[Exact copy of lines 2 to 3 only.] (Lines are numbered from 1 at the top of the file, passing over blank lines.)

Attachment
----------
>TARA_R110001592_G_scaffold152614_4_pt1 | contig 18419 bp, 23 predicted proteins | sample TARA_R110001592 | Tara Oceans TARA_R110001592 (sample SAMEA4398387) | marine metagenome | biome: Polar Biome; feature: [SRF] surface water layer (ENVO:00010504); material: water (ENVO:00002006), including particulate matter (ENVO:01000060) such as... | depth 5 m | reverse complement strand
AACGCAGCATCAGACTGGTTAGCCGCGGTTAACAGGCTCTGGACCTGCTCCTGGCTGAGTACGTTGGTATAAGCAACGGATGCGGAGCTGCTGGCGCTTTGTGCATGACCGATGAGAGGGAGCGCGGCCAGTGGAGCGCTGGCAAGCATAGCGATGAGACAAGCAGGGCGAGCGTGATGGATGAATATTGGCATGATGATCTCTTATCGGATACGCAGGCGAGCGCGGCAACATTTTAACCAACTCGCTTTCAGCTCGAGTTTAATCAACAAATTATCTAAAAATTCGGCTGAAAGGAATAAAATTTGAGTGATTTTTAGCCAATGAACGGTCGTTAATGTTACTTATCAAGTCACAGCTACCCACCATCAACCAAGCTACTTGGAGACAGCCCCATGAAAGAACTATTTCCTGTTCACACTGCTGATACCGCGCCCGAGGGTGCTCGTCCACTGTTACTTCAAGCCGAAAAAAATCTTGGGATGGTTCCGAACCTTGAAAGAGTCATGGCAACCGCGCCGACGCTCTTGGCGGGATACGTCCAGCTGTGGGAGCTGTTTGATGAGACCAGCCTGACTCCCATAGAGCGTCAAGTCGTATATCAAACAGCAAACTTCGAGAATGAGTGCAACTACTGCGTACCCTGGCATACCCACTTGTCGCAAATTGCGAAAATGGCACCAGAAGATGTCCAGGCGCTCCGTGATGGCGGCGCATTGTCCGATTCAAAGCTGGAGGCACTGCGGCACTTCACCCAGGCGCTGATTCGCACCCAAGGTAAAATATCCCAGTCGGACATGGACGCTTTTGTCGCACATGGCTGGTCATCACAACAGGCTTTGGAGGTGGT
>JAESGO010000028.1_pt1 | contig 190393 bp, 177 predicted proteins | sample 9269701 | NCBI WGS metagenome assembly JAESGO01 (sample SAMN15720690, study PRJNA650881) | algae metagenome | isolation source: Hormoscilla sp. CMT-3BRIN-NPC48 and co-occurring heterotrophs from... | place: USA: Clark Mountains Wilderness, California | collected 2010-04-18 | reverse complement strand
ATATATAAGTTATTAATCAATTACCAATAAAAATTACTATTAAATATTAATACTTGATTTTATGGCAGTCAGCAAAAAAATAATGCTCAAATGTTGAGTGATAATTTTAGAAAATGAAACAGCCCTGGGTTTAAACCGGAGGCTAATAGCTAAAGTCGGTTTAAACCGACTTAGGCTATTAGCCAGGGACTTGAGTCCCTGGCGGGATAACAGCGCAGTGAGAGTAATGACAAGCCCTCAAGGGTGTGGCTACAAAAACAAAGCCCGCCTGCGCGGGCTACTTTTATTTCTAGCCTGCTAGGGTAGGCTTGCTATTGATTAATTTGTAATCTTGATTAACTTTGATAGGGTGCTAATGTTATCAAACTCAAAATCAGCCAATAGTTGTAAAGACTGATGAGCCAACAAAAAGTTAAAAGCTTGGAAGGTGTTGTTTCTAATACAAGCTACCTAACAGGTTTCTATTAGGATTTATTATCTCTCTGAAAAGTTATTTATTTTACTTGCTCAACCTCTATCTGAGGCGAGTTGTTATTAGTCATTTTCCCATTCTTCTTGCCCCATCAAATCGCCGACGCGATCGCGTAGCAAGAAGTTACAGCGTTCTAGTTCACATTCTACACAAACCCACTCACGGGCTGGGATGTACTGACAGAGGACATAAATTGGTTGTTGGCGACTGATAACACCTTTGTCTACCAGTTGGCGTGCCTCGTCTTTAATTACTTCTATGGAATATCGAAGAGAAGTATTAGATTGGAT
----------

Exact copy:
AACGCAGCATCAGACTGGTTAGCCGCGGTTAACAGGCTCTGGACCTGCTCCTGGCTGAGTACGTTGGTATAAGCAACGGATGCGGAGCTGCTGGCGCTTTGTGCATGACCGATGAGAGGGAGCGCGGCCAGTGGAGCGCTGGCAAGCATAGCGATGAGACAAGCAGGGCGAGCGTGATGGATGAATATTGGCATGATGATCTCTTATCGGATACGCAGGCGAGCGCGGCAACATTTTAACCAACTCGCTTTCAGCTCGAGTTTAATCAACAAATTATCTAAAAATTCGGCTGAAAGGAATAAAATTTGAGTGATTTTTAGCCAATGAACGGTCGTTAATGTTACTTATCAAGTCACAGCTACCCACCATCAACCAAGCTACTTGGAGACAGCCCCATGAAAGAACTATTTCCTGTTCACACTGCTGATACCGCGCCCGAGGGTGCTCGTCCACTGTTACTTCAAGCCGAAAAAAATCTTGGGATGGTTCCGAACCTTGAAAGAGTCATGGCAACCGCGCCGACGCTCTTGGCGGGATACGTCCAGCTGTGGGAGCTGTTTGATGAGACCAGCCTGACTCCCATAGAGCGTCAAGTCGTATATCAAACAGCAAACTTCGAGAATGAGTGCAACTACTGCGTACCCTGGCATACCCACTTGTCGCAAATTGCGAAAATGGCACCAGAAGATGTCCAGGCGCTCCGTGATGGCGGCGCATTGTCCGATTCAAAGCTGGAGGCACTGCGGCACTTCACCCAGGCGCTGATTCGCACCCAAGGTAAAATATCCCAGTCGGACATGGACGCTTTTGTCGCACATGGCTGGTCATCACAACAGGCTTTGGAGGTGGT
>JAESGO010000028.1_pt1 | contig 190393 bp, 177 predicted proteins | sample 9269701 | NCBI WGS metagenome assembly JAESGO01 (sample SAMN15720690, study PRJNA650881) | algae metagenome | isolation source: Hormoscilla sp. CMT-3BRIN-NPC48 and co-occurring heterotrophs from... | place: USA: Clark Mountains Wilderness, California | collected 2010-04-18 | reverse complement strand